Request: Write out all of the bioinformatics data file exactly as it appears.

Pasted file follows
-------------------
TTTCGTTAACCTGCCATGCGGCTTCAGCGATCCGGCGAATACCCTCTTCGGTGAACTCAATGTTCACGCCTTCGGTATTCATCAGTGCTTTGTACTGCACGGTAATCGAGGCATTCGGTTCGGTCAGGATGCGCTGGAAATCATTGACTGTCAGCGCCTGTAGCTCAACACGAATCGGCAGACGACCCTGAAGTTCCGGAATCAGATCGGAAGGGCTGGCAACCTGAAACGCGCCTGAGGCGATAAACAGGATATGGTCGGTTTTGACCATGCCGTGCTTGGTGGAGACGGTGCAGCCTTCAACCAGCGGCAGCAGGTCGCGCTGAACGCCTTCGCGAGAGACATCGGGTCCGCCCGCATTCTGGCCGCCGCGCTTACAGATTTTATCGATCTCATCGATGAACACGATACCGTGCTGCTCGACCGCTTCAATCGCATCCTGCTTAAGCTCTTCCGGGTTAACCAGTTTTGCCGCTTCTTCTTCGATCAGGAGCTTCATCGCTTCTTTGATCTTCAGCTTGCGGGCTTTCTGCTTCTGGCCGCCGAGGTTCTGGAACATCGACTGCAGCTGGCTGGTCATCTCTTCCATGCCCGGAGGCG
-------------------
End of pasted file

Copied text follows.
TTTCGTTAACCTGCCATGCGGCTTCAGCGATCCGGCGAATACCCTCTTCGGTGAACTCAATGTTCACGCCTTCGGTATTCATCAGTGCTTTGTACTGCACGGTAATCGAGGCATTCGGTTCGGTCAGGATGCGCTGGAAATCATTGACTGTCAGCGCCTGTAGCTCAACACGAATCGGCAGACGACCCTGAAGTTCCGGAATCAGATCGGAAGGGCTGGCAACCTGAAACGCGCCTGAGGCGATAAACAGGATATGGTCGGTTTTGACCATGCCGTGCTTGGTGGAGACGGTGCAGCCTTCAACCAGCGGCAGCAGGTCGCGCTGAACGCCTTCGCGAGAGACATCGGGTCCGCCCGCATTCTGGCCGCCGCGCTTACAGATTTTATCGATCTCATCGATGAACACGATACCGTGCTGCTCGACCGCTTCAATCGCATCCTGCTTAAGCTCTTCCGGGTTAACCAGTTTTGCCGCTTCTTCTTCGATCAGGAGCTTCATCGCTTCTTTGATCTTCAGCTTGCGGGCTTTCTGCTTCTGGCCGCCGAGGTTCTGGAACATCGACTGCAGCTGGCTGGTCATCTCTTCCATGCCCGGAGGCG